Occasionally I get to be a wife, so I have been a few things in my life.
Entrepreneurs create and develop opportunity so maybe I do have a little of that in me. When I was ten years old living in Shettleston, I was pretty poor. Most of us kids were, so we developed ways to get extra cash to buy sweets and pay for swimming sessions etc.
We kids in the 60s would run errands for busy mothers and would fully expect a ‘tip’ for the effort. There was one man called Mr Woods who lived downstairs from me, he was old and his kids had grown up, yet he couldn’t employ any of us kids to run to the shops for him as he was deaf and couldn’t speak. He was also scary because he made loud unexpected noises. The kids weren’t too sure how to deal with him. I wasn’t that scared of him, once you got passed the fact he couldn’t hear the noises he was making and that his smelly pipe hanging out of his mouth wasn’t going to fall onto you, he was ok.
He gave me a card that showed the finger sign language for the deaf and I practised and practised it, with him helping and egging me on to continue. I got so good at it; we could communicate enough to converse. Now I was the only kid who could run to the shops for him, cutting out all other competition and Mr Woods was a handsome tipper and I had learnt a new skill.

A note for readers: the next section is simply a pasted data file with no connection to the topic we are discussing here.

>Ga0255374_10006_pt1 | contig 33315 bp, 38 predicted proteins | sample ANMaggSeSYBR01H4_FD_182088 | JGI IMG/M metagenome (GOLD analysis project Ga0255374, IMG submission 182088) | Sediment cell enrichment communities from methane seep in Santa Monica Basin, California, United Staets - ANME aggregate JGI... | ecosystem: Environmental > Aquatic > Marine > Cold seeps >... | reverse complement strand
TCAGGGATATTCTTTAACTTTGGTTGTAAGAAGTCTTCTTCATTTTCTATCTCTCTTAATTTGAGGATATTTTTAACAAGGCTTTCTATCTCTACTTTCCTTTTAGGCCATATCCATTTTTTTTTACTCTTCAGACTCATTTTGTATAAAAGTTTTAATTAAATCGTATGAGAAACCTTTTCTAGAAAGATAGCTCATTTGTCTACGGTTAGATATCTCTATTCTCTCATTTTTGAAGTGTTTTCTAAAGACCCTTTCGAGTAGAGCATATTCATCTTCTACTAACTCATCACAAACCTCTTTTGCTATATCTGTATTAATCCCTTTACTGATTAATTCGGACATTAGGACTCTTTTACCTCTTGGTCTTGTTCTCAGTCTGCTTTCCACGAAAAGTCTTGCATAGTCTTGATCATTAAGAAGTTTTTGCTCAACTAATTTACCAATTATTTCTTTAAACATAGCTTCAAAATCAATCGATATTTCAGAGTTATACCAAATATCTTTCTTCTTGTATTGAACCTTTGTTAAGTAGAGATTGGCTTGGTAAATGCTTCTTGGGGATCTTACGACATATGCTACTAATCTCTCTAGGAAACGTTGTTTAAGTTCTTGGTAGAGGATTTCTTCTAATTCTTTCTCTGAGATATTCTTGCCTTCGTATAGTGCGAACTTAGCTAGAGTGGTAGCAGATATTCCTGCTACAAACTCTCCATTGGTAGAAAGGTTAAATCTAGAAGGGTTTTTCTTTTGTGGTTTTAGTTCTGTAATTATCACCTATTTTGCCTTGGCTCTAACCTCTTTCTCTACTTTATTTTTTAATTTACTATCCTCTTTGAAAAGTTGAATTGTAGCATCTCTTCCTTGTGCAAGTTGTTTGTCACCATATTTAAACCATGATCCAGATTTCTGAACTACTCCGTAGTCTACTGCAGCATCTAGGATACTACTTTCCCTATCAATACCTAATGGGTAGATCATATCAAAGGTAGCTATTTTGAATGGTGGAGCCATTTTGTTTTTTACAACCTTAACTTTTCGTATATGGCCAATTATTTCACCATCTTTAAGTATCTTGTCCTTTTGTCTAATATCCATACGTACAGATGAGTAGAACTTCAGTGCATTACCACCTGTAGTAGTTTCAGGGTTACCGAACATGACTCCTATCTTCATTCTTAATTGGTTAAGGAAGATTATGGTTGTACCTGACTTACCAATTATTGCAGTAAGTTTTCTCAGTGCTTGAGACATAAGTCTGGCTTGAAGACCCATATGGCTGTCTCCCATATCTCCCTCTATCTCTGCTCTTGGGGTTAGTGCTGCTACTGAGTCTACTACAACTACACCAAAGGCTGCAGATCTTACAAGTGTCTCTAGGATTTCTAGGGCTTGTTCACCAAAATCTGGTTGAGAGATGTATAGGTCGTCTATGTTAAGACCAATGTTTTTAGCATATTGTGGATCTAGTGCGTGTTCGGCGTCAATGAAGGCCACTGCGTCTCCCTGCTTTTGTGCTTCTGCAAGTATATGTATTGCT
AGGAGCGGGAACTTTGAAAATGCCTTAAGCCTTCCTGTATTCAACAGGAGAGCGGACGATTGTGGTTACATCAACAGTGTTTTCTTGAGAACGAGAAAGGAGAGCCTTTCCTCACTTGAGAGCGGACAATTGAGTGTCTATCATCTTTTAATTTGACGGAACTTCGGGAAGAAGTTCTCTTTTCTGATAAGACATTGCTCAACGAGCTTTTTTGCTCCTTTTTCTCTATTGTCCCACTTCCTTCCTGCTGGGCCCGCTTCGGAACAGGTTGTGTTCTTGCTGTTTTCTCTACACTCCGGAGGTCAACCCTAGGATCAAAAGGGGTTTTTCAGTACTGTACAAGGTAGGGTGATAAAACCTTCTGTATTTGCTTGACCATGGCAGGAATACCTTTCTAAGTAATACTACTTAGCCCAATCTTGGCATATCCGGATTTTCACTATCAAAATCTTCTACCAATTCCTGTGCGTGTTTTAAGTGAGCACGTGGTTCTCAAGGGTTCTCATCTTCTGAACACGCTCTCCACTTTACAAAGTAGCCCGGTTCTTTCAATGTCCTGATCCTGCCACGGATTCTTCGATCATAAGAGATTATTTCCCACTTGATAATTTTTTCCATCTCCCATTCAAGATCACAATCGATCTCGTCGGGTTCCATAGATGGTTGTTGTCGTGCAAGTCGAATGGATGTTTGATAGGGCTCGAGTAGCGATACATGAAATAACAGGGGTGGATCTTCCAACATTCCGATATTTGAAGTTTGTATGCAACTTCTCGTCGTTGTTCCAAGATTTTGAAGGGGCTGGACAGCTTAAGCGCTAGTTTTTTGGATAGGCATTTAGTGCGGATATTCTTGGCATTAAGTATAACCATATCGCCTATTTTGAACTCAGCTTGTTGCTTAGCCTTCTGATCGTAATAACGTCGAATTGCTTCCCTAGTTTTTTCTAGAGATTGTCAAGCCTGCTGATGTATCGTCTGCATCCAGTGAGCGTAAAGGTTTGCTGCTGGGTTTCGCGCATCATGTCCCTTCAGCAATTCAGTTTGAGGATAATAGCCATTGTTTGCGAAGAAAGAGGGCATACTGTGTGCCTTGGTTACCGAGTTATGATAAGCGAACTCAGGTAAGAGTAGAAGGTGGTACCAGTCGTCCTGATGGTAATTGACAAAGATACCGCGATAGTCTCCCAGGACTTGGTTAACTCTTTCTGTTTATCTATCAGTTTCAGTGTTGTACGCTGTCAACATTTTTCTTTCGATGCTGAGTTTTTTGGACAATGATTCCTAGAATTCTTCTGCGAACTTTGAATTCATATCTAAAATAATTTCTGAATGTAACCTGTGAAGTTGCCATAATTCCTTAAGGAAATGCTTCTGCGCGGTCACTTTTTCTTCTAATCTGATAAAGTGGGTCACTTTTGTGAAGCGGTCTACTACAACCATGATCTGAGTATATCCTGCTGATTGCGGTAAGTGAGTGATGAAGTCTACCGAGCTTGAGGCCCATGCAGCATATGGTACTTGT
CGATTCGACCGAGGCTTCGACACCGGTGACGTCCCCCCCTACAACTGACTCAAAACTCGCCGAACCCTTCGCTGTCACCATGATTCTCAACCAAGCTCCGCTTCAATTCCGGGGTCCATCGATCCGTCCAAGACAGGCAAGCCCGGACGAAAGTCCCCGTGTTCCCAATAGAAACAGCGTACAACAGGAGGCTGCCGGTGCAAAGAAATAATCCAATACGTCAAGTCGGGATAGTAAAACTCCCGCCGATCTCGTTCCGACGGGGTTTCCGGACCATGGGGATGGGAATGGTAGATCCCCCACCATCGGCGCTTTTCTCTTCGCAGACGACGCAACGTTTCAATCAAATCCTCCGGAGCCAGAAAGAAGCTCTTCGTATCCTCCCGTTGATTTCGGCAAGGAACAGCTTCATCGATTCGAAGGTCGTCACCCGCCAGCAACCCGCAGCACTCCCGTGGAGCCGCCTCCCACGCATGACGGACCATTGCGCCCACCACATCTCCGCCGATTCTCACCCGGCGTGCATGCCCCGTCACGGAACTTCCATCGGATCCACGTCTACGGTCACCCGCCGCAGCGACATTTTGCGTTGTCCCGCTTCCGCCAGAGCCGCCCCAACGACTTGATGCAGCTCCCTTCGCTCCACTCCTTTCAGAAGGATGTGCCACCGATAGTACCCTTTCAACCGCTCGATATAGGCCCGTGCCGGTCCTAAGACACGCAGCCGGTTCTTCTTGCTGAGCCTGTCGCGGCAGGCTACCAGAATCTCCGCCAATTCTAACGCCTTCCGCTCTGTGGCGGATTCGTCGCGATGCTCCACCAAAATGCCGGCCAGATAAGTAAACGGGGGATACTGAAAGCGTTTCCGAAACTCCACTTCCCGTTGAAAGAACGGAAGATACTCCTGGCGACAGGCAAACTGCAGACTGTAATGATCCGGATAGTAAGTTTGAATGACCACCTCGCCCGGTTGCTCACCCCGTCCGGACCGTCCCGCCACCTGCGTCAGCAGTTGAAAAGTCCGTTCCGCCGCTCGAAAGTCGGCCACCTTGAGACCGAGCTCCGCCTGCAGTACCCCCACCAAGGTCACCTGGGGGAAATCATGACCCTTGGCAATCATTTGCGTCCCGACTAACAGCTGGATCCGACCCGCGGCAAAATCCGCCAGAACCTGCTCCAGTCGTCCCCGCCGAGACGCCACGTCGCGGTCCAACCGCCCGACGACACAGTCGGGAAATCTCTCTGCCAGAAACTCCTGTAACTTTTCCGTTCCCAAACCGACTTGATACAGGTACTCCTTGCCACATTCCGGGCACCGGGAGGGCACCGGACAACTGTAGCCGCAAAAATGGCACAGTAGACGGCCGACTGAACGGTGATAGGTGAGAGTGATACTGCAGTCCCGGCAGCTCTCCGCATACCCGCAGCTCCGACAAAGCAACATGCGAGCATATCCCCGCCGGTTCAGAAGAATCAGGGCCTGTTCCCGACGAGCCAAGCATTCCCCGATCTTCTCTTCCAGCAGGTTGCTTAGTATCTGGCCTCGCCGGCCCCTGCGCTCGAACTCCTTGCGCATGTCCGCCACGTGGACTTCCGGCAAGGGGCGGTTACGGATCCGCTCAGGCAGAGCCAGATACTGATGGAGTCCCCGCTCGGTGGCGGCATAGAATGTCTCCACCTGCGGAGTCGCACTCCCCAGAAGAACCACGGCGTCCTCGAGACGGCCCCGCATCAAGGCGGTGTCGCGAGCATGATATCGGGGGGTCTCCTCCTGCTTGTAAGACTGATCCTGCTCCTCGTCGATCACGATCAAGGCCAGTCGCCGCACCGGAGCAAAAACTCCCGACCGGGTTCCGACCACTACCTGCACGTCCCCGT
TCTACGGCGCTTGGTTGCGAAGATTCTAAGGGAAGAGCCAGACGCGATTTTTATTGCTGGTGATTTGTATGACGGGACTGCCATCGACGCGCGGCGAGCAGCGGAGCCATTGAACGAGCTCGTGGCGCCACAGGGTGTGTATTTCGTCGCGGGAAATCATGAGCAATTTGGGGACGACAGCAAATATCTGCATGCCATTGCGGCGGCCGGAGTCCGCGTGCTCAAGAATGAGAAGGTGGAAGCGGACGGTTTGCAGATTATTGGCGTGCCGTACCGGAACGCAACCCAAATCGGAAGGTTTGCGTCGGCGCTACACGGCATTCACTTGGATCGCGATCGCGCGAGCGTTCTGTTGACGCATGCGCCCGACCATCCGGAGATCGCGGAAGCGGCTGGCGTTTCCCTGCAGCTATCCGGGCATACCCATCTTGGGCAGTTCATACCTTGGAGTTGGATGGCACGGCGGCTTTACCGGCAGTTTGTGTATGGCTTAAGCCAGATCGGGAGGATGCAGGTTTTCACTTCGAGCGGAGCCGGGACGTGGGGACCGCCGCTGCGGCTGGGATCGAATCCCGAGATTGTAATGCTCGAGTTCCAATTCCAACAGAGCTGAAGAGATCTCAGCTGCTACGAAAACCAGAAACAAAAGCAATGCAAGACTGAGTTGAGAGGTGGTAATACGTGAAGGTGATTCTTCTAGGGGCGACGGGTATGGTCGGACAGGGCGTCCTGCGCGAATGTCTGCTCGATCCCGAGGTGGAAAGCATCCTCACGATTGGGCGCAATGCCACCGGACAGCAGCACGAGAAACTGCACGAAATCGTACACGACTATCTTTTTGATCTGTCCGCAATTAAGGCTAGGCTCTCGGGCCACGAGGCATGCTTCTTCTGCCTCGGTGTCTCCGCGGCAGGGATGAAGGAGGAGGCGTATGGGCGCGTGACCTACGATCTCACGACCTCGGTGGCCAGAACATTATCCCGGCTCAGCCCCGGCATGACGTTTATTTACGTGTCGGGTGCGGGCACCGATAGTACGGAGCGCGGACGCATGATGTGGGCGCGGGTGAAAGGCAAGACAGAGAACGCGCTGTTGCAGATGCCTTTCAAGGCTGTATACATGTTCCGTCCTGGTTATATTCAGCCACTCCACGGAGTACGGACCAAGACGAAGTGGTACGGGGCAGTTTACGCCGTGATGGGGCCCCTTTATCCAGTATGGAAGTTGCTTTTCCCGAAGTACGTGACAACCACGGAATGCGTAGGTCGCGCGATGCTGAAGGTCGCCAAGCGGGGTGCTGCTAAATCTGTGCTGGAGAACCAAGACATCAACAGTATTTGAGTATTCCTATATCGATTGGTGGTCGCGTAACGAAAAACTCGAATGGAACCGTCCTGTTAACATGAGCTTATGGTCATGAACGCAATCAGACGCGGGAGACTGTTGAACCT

I branched out into other areas of cash making as a ten year old. I realised that in my local surroundings were many small factories and wee workshops. I would go round all the small business’s at lunch time during the summer months and ask them if they needed me to take away their empty pop bottles. Back in the 60s and even today you get a cash sum for a bottle return and the adults were too busy or didn’t care enough about the meagre pennies they got for an empty glass bottle and they were glad of me to get shot of them.
I got an old pram and would push round my run and would easily fill it up before midday and have at least a couple of shillings at the end of the day and that was a lot of money back then!
Those same wee factories starting asking me to go get them filled rolls and bottles of milk at lunch time and before long I had employed a helper, wee John my pal who was nine. We would both do the lunch run, collect empty bottles, buy cigarettes for them (it was the old days) walk dogs and help load things into vans if they needed wee strong hands to muck in. Probably highly illegal and breaking many health and safety rules, but we were kids in the 60s trying to make a bob in the height of summer.
Like all good money making schemes, things die off, people change, factories shut and kids grow up. By the way I still take bottles back to the shops. It’s no longer considered entrepreneurial its called recycling and I was a groundbreaker of that back in the 60s!